An Energy Policy That Makes Sense, Revisited

by: Michael Fitzsimmons

On April 4 (2008) I published my first energy policy here on Seeking Alpha. Oil was around $100/barrel. Roughly one month later, oil is up another 20% and now over $120/barrel; the US dollar is dropping like a rock; the S& P500 has done nothing in years, and inflation, food and otherwise, is high and rising. CEOs of major oil companies took the unprecedented step to publicly say at the World Economic Forum in Davos, Switzerland that worldwide oil supply will not keep up with worldwide oil demand by the year 2015. That is only 7 years from now. If oil prices are $120/barrel today (while oil supply and demand are balanced), what will prices be in 2015? Regardless, it is well past the time to take action. Yet still no word from the President and Congress on a real energy policy to prepare and protect America from the realities of peak oil. Why?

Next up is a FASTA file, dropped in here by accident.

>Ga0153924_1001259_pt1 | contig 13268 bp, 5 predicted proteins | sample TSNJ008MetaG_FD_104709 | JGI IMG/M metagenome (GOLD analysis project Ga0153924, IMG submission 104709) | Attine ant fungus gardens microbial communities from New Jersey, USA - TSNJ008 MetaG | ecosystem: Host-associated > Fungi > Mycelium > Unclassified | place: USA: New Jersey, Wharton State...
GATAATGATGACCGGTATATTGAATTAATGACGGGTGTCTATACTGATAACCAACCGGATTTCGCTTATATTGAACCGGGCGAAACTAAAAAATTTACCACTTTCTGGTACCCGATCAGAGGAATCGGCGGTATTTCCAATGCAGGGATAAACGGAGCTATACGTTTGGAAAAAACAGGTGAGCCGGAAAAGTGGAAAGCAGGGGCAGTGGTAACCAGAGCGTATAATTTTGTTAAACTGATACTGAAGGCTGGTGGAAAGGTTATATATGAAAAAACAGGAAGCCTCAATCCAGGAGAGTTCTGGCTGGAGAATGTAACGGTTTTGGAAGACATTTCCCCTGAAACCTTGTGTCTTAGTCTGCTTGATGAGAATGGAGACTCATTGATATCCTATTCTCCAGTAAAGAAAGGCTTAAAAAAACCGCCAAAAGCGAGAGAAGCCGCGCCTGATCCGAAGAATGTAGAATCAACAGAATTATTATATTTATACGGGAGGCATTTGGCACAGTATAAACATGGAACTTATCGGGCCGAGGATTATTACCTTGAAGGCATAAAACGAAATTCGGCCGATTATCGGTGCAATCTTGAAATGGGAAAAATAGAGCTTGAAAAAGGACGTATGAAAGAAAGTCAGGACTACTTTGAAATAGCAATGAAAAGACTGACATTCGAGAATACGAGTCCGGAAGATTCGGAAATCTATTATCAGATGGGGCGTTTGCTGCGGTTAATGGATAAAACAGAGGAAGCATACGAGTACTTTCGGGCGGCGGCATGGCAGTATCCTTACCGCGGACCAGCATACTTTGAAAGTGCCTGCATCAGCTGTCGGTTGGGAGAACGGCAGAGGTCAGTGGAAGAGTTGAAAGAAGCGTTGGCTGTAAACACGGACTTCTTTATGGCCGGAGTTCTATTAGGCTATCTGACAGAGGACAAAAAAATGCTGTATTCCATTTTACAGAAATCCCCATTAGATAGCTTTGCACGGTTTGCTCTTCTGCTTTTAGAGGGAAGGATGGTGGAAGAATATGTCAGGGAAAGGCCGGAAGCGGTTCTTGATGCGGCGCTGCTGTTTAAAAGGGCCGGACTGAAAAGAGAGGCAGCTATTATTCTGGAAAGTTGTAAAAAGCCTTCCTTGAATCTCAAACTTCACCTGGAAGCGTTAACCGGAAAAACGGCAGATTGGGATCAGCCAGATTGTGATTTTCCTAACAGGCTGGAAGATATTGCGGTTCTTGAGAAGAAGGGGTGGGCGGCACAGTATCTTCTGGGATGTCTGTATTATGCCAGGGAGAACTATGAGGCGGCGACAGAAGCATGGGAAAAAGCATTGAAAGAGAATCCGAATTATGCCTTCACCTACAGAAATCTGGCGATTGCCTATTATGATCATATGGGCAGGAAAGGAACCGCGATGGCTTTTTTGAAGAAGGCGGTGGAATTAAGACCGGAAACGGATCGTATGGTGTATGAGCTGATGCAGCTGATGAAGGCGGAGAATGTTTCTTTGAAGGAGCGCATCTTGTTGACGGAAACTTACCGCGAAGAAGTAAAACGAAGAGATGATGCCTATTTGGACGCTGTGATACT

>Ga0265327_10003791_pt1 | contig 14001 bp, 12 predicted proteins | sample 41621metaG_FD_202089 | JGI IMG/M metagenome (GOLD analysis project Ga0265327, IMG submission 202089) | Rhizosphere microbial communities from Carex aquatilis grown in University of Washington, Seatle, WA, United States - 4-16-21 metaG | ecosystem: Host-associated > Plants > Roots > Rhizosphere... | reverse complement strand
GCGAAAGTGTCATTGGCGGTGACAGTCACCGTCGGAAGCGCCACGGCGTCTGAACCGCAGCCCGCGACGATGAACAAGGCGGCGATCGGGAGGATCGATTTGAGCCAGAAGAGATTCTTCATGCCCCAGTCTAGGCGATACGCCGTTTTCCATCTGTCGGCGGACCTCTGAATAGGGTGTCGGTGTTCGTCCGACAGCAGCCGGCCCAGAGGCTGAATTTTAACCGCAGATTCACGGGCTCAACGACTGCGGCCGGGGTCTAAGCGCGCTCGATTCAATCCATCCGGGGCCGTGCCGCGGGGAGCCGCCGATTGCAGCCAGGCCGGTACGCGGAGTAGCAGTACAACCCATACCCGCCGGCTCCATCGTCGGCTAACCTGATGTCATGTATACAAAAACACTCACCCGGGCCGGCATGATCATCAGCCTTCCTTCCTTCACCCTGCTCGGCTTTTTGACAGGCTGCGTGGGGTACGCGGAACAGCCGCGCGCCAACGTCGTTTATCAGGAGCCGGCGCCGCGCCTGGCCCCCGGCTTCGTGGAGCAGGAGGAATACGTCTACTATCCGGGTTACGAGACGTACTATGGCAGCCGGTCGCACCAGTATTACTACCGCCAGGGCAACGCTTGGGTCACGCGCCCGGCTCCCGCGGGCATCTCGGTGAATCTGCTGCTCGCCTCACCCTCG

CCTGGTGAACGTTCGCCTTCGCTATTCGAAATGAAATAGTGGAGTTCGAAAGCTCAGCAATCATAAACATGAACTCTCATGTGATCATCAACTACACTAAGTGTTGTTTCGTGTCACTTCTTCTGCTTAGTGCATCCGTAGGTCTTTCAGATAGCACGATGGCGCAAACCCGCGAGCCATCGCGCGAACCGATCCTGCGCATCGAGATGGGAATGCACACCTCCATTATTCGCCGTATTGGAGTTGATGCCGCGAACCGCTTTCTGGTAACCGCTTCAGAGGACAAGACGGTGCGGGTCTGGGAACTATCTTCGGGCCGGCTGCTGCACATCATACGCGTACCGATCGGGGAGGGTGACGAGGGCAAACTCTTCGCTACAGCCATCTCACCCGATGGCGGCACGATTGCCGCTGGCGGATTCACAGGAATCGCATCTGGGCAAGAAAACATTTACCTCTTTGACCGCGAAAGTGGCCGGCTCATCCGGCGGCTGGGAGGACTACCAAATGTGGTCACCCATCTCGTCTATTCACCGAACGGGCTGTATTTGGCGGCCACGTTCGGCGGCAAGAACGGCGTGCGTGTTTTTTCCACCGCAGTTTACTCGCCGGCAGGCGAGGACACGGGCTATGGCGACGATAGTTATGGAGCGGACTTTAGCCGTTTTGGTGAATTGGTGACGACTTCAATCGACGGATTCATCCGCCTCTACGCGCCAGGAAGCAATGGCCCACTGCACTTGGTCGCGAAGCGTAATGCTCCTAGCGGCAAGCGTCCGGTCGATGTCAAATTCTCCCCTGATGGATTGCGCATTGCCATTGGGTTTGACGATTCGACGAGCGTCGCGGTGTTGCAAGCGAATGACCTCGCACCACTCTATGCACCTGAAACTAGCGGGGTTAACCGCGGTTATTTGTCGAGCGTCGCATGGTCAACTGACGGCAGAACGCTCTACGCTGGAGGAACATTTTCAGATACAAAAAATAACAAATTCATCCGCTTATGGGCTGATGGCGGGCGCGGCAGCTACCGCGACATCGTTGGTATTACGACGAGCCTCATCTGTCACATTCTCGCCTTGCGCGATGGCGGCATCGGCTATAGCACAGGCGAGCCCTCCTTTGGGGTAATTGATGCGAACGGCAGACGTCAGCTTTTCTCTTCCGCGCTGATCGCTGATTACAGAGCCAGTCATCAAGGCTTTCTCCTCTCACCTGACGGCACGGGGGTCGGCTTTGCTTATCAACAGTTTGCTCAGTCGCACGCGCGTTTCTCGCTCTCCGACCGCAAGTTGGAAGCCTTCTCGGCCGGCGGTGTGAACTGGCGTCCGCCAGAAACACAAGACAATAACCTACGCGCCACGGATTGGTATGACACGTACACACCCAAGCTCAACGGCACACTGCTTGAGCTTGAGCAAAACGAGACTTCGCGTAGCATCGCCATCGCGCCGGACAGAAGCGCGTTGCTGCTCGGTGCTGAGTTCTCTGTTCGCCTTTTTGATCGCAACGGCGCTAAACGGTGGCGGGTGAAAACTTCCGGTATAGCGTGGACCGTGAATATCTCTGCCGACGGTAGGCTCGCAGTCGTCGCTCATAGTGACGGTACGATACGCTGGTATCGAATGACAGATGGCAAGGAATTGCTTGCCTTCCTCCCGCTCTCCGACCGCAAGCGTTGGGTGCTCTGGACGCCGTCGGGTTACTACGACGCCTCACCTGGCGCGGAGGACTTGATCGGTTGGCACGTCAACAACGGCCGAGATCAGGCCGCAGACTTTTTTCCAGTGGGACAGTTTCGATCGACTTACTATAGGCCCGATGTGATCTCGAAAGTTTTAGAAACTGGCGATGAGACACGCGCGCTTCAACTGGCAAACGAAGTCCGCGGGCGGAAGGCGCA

I again submit a comprehensive energy policy below. It has been updated with the excellent feedback I received from the readers of Seeking Alpha. I commend you all for your interest, intelligence, and passion.

Since the US has no real energy policy today, the time constraints enforced by peak oil will require our new energy policy to be correct the first time around. I suspect we will not get a second chance. Below is an outline of a comprehensive energy policy that tackles the challenges of peak oil head-on. It will require sacrifice and present many challenges to the people of our nation. It needs to be implemented with the urgency of a “crash” program, like the Manhattan project. We must be up to this task. There is no alternative to failure.

  • The first step in an energy policy that addresses peak oil is to acknowledge the problem at the highest levels of government. No difficult problem can expect to be solved until it is first acknowledged. We need to make the words "peak oil" as prevalent on the lips of Americans as is "Britney Spears" or "Hannah Montana". Every citizen needs to know exactly what is at stake here.
  • Although the policies listed below are, for the most part, Federal initiatives, it should be understood that state and local governments, including the association of governors, should be major role-players. They are best able to address issues like mass transit in their cities, power generation and transportation issues which are unique within their boundaries, and other similar aspects of an overall energy policy which are best dealt with at the state and local levels.